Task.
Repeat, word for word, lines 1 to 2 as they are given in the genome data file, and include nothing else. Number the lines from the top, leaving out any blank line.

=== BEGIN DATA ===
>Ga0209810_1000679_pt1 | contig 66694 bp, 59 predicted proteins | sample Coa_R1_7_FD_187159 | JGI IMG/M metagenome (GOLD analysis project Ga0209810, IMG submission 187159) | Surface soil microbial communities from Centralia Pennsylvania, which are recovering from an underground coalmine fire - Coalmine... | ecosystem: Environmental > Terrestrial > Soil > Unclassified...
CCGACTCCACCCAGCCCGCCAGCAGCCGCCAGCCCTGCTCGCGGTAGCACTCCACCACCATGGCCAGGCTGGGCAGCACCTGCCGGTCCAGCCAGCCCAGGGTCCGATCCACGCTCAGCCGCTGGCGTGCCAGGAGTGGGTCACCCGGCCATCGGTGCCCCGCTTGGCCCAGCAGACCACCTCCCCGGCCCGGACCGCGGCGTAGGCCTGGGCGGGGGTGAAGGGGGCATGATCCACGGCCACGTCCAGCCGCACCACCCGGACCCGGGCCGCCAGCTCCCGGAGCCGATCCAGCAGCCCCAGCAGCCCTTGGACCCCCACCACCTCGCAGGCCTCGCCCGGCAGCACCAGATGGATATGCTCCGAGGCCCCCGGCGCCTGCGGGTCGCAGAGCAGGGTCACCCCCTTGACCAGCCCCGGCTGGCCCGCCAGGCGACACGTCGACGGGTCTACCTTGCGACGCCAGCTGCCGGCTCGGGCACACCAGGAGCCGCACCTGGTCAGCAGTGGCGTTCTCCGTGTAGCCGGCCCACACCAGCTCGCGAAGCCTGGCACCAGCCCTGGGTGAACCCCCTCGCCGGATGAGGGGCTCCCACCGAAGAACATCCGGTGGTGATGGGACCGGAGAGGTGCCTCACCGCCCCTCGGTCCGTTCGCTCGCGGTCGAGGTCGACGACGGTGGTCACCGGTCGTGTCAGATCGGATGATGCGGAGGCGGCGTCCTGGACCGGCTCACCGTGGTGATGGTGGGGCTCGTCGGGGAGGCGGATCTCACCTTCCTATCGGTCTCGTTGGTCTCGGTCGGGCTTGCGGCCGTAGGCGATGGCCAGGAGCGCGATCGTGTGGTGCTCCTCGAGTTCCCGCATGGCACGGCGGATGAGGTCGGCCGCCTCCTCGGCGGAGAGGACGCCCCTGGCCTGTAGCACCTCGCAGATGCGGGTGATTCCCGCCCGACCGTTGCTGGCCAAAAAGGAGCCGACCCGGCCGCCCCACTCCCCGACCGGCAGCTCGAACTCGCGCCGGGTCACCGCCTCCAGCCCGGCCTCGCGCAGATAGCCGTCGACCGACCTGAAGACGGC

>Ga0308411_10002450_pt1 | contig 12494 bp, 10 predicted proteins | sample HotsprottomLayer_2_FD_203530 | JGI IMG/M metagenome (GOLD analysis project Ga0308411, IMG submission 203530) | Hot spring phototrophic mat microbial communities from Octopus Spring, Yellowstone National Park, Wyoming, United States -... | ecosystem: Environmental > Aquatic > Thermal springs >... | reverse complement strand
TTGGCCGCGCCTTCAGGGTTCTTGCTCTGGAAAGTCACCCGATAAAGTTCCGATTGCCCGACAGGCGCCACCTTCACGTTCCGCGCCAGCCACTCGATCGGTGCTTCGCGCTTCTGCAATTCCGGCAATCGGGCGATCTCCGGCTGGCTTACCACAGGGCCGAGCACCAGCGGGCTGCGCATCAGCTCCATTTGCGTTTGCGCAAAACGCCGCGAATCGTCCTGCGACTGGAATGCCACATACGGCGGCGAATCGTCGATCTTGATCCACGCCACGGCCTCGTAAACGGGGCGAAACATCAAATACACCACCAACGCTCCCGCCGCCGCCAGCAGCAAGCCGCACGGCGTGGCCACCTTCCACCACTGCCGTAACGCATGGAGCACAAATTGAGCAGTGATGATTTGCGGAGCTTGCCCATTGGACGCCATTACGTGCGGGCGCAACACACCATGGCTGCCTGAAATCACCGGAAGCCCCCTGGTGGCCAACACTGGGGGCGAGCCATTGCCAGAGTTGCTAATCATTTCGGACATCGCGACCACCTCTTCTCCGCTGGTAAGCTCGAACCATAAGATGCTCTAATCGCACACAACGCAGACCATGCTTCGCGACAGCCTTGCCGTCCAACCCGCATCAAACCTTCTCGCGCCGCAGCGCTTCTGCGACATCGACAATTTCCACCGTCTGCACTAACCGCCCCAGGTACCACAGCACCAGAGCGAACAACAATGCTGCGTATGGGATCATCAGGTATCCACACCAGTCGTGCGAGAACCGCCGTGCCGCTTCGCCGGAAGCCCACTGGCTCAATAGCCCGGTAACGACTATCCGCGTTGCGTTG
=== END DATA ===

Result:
>Ga0209810_1000679_pt1 | contig 66694 bp, 59 predicted proteins | sample Coa_R1_7_FD_187159 | JGI IMG/M metagenome (GOLD analysis project Ga0209810, IMG submission 187159) | Surface soil microbial communities from Centralia Pennsylvania, which are recovering from an underground coalmine fire - Coalmine... | ecosystem: Environmental > Terrestrial > Soil > Unclassified...
CCGACTCCACCCAGCCCGCCAGCAGCCGCCAGCCCTGCTCGCGGTAGCACTCCACCACCATGGCCAGGCTGGGCAGCACCTGCCGGTCCAGCCAGCCCAGGGTCCGATCCACGCTCAGCCGCTGGCGTGCCAGGAGTGGGTCACCCGGCCATCGGTGCCCCGCTTGGCCCAGCAGACCACCTCCCCGGCCCGGACCGCGGCGTAGGCCTGGGCGGGGGTGAAGGGGGCATGATCCACGGCCACGTCCAGCCGCACCACCCGGACCCGGGCCGCCAGCTCCCGGAGCCGATCCAGCAGCCCCAGCAGCCCTTGGACCCCCACCACCTCGCAGGCCTCGCCCGGCAGCACCAGATGGATATGCTCCGAGGCCCCCGGCGCCTGCGGGTCGCAGAGCAGGGTCACCCCCTTGACCAGCCCCGGCTGGCCCGCCAGGCGACACGTCGACGGGTCTACCTTGCGACGCCAGCTGCCGGCTCGGGCACACCAGGAGCCGCACCTGGTCAGCAGTGGCGTTCTCCGTGTAGCCGGCCCACACCAGCTCGCGAAGCCTGGCACCAGCCCTGGGTGAACCCCCTCGCCGGATGAGGGGCTCCCACCGAAGAACATCCGGTGGTGATGGGACCGGAGAGGTGCCTCACCGCCCCTCGGTCCGTTCGCTCGCGGTCGAGGTCGACGACGGTGGTCACCGGTCGTGTCAGATCGGATGATGCGGAGGCGGCGTCCTGGACCGGCTCACCGTGGTGATGGTGGGGCTCGTCGGGGAGGCGGATCTCACCTTCCTATCGGTCTCGTTGGTCTCGGTCGGGCTTGCGGCCGTAGGCGATGGCCAGGAGCGCGATCGTGTGGTGCTCCTCGAGTTCCCGCATGGCACGGCGGATGAGGTCGGCCGCCTCCTCGGCGGAGAGGACGCCCCTGGCCTGTAGCACCTCGCAGATGCGGGTGATTCCCGCCCGACCGTTGCTGGCCAAAAAGGAGCCGACCCGGCCGCCCCACTCCCCGACCGGCAGCTCGAACTCGCGCCGGGTCACCGCCTCCAGCCCGGCCTCGCGCAGATAGCCGTCGACCGACCTGAAGACGGC